author = "Marcella Funicello and Paola Conti and {De Amici}, Marco and {De Micheli}, Carlo and Tiziana Mennini and Marco Gobbi",
year = "2004",
month = "9",
language = "English",
volume = "66",
pages = "522--529",
journal = "Molecular Pharmacology",
issn = "0026-895X",
publisher = "American Society for Pharmacology and Experimental Therapeutics",
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TY - JOUR

T1 - Dissociation of [3H]L-glutamate uptake from L-glutamate-induced [3H]D-aspartate release by 3-hydroxy-4,5,6,6a-tetrahydro-3aH- pyrrolo[3,4-d]isoxazole-4-carboxylic acid and 3-hydroxy-4,5,6,6a-tetrahydro-3aH/ pyrrolo[3,4-d]isoxazole-6-carboxylic acid, two conformationally constrained aspartate and glutamate analogs

AU - Funicello, Marcella

AU - Conti, Paola

AU - De Amici, Marco

AU - De Micheli, Carlo

AU - Mennini, Tiziana

AU - Gobbi, Marco

PY - 2004/9

Y1 - 2004/9

N2 - We characterized the interaction of two conformationally constrained aspartate and glutamate analogs, 3-hydroxy-4,5,6,6a-tetrahydro-3aH-pyrrolo[3,4- c/]isoxazole-4-carboxylic acid (HIP-A) and 3-hydroxy-4,5,6,6a-tetrahydro-3aH- pyrrolo[3,4-c/]isoxazole-6-carboxylic acid (HIP-B), with excitatory amino acid transporters (EAATs) in rat brain cortex synaptosomes. HIP-A and HIP-B were potent and noncompetitive inhibitors of [3H]L-glutamate uptake, with IC50 values (17-18 μM) very similar to that of the potent EAAT inhibitor DL-threo-β-benzyloxyaspartic acid (TBOA). The two compounds had little effect in inducing [3H]D-aspartate release from superfused synaptosomes but they potently inhibited L-glutamate-induced [ 3H]D-aspartate release, thus behaving as EAAT blockers, not substrates, in a manner similar to those of TBOA and dihydrokainate (DHK). HIP-A and HIP-B, but not TBOA and DHK, unexpectedly inhibited L-glutamate-induced [3H]D-aspartate release with IC50 values (1.2-1.6 μM) 10 times lower than those required to inhibit [3H]L-glutamate uptake. There is therefore a concentration window (1-3 μM) in which the two compounds significantly inhibited L-glutamate-induced release with very little effect on L-glutamate uptake. This selective inhibitory effect required quite long preincubation (>5 min) of synaptosomes with the drugs. At these low concentrations, however, HIP-A and HIP-B had no effect on the EAAT-mediated [3H]D-aspartate release induced by altering the ion gradients, indicating that they specifically affect some L-glutamate-triggered process(es) - different from L-glutamate translocation itself - responsible for the induction of reverse transport. These data are inconsistent with the classic model of facilitated exchange-diffusion and provide the first evidence that EAAT-mediated substrate uptake and substrate-induced EAAT-mediated reverse transport are independent. Compounds such as HIP-A and HIP-B could be useful to further clarify the mechanisms underlying these operating modes of transporters.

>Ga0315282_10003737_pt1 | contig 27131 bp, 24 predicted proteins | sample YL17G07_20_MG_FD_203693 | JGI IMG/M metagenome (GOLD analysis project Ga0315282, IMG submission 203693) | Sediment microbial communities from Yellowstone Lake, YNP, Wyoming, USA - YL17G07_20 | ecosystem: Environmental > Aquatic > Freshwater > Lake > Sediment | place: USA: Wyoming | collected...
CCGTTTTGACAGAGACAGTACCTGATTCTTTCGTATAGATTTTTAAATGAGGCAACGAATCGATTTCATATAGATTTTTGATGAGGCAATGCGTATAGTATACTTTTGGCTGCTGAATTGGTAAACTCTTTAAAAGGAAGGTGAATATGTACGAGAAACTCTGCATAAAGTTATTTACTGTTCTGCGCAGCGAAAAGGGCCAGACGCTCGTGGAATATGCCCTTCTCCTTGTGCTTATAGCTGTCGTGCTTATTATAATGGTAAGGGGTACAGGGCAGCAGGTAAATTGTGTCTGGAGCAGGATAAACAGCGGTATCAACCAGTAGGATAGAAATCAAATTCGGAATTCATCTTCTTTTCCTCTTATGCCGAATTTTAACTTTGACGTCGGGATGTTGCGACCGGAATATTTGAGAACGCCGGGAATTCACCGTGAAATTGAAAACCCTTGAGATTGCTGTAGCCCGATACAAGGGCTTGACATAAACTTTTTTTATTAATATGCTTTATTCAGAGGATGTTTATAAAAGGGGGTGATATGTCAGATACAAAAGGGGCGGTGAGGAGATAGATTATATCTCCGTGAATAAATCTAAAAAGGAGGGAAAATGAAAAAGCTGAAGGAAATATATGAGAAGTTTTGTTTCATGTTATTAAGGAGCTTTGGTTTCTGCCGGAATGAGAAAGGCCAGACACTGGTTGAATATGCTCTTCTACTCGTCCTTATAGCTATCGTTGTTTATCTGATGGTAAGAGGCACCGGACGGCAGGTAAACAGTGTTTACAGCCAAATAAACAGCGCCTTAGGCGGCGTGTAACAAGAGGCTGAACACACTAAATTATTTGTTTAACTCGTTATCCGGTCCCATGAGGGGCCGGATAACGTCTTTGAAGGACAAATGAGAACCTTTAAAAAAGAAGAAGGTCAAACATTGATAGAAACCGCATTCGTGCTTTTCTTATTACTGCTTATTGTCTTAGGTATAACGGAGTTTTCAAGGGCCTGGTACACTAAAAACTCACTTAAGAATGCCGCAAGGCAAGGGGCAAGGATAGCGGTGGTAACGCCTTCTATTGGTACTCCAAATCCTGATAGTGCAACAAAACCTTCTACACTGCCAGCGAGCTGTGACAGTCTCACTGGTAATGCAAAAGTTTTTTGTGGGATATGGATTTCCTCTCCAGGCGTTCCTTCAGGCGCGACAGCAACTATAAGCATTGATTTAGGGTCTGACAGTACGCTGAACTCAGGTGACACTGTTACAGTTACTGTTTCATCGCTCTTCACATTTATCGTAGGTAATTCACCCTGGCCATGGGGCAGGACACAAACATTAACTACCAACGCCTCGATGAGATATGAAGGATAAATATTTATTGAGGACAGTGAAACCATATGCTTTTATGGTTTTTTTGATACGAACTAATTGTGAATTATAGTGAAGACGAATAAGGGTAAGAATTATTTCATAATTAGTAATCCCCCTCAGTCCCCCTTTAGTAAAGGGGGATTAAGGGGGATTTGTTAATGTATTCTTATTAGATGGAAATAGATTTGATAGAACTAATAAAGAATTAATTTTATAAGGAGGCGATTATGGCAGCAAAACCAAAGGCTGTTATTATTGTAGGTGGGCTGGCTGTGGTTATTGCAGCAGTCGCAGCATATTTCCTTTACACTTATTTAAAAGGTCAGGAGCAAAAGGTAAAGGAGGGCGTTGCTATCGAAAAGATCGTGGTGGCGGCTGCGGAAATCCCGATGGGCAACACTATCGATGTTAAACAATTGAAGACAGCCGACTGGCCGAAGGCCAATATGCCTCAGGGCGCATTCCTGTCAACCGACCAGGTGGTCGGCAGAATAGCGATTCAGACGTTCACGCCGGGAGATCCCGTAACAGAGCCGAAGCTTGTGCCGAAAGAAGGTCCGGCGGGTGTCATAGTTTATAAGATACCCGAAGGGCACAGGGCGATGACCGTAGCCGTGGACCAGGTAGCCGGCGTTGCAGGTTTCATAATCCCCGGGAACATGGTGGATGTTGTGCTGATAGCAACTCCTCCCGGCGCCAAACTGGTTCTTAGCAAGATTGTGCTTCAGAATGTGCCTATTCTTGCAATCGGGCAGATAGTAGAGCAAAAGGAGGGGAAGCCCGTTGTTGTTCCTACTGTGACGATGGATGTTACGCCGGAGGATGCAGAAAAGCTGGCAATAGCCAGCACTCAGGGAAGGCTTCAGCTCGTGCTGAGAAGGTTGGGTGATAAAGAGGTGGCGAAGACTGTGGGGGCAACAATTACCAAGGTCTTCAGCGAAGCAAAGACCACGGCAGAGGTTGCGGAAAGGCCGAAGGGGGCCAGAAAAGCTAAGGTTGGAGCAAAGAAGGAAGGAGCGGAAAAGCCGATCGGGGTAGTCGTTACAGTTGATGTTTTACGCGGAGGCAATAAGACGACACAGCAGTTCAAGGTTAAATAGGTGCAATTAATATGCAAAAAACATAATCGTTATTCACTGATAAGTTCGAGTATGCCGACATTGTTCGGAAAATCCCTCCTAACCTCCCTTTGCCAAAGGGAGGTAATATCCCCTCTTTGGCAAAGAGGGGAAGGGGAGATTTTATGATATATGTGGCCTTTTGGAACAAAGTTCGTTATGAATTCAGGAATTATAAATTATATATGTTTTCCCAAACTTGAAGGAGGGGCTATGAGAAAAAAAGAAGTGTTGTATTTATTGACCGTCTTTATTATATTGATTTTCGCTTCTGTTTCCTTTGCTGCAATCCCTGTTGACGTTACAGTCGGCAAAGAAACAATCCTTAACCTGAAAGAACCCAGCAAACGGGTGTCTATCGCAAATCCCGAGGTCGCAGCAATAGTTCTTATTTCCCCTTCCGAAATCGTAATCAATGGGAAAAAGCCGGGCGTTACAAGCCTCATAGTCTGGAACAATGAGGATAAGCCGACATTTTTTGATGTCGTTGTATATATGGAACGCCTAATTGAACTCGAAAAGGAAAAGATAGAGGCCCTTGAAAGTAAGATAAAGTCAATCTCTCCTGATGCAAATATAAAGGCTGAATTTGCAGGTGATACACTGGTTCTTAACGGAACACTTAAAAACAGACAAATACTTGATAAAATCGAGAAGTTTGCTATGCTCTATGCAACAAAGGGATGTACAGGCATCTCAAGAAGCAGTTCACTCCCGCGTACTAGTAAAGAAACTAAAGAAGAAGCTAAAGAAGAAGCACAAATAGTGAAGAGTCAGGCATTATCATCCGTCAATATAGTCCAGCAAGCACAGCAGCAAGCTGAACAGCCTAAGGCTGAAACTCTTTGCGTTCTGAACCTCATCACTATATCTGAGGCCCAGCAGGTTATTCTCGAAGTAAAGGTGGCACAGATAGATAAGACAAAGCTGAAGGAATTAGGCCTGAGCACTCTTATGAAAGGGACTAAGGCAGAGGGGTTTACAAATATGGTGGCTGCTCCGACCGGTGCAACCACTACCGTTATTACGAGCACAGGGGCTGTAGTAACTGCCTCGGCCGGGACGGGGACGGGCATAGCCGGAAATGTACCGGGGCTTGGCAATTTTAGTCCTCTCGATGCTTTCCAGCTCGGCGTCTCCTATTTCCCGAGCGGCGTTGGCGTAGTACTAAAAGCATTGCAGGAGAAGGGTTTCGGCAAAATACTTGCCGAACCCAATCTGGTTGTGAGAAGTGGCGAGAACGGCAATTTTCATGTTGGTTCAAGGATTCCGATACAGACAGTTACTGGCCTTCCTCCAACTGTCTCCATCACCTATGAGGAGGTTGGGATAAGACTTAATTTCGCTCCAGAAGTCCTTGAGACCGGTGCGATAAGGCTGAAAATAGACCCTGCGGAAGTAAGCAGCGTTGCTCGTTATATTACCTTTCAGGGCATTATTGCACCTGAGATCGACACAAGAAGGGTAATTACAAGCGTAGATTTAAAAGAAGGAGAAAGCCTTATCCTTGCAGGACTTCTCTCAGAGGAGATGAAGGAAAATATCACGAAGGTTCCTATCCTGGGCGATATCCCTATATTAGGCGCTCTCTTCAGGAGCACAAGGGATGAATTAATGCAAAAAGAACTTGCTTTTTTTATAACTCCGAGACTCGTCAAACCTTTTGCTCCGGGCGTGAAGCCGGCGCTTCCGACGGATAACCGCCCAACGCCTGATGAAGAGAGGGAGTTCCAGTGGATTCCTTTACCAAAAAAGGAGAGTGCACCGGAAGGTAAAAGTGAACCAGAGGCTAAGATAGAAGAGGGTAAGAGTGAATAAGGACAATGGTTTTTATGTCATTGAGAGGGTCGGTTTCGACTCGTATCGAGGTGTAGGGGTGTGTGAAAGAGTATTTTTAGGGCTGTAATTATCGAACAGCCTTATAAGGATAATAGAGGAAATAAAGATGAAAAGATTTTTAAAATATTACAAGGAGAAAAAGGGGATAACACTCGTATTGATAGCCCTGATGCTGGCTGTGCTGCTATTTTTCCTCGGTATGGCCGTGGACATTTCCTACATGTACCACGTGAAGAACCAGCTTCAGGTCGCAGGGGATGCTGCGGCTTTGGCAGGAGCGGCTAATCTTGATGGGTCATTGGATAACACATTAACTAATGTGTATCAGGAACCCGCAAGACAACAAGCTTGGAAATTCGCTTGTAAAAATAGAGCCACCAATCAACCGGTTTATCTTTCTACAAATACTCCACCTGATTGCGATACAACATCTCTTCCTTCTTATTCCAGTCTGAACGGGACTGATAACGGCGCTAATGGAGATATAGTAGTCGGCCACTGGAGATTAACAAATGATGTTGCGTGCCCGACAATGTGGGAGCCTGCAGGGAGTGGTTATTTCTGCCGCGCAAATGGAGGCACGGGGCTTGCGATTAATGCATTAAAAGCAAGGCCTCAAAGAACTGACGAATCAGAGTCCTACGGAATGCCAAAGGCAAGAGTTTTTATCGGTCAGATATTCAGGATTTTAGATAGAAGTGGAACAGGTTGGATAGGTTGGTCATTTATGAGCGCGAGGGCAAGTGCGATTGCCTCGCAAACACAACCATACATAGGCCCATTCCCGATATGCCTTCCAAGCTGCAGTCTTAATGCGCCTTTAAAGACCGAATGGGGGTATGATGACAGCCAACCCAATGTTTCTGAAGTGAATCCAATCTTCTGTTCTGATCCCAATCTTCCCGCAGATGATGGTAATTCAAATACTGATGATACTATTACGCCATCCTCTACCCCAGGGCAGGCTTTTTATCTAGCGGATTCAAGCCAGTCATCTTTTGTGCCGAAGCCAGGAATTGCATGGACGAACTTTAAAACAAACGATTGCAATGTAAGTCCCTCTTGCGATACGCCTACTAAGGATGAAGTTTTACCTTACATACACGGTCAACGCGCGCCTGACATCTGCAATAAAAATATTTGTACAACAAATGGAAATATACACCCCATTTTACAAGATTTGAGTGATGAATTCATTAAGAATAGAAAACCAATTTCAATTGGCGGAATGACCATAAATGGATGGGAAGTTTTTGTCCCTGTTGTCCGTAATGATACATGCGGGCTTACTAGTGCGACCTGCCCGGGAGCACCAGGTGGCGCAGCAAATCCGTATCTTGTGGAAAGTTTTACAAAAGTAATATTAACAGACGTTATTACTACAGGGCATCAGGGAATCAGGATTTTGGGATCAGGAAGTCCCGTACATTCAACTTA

AB - We characterized the interaction of two conformationally constrained aspartate and glutamate analogs, 3-hydroxy-4,5,6,6a-tetrahydro-3aH-pyrrolo[3,4- c/]isoxazole-4-carboxylic acid (HIP-A) and 3-hydroxy-4,5,6,6a-tetrahydro-3aH- pyrrolo[3,4-c/]isoxazole-6-carboxylic acid (HIP-B), with excitatory amino acid transporters (EAATs) in rat brain cortex synaptosomes. HIP-A and HIP-B were potent and noncompetitive inhibitors of [3H]L-glutamate uptake, with IC50 values (17-18 μM) very similar to that of the potent EAAT inhibitor DL-threo-β-benzyloxyaspartic acid (TBOA). The two compounds had little effect in inducing [3H]D-aspartate release from superfused synaptosomes but they potently inhibited L-glutamate-induced [ 3H]D-aspartate release, thus behaving as EAAT blockers, not substrates, in a manner similar to those of TBOA and dihydrokainate (DHK). HIP-A and HIP-B, but not TBOA and DHK, unexpectedly inhibited L-glutamate-induced [3H]D-aspartate release with IC50 values (1.2-1.6 μM) 10 times lower than those required to inhibit [3H]L-glutamate uptake. There is therefore a concentration window (1-3 μM) in which the two compounds significantly inhibited L-glutamate-induced release with very little effect on L-glutamate uptake. This selective inhibitory effect required quite long preincubation (>5 min) of synaptosomes with the drugs. At these low concentrations, however, HIP-A and HIP-B had no effect on the EAAT-mediated [3H]D-aspartate release induced by altering the ion gradients, indicating that they specifically affect some L-glutamate-triggered process(es) - different from L-glutamate translocation itself - responsible for the induction of reverse transport. These data are inconsistent with the classic model of facilitated exchange-diffusion and provide the first evidence that EAAT-mediated substrate uptake and substrate-induced EAAT-mediated reverse transport are independent. Compounds such as HIP-A and HIP-B could be useful to further clarify the mechanisms underlying these operating modes of transporters.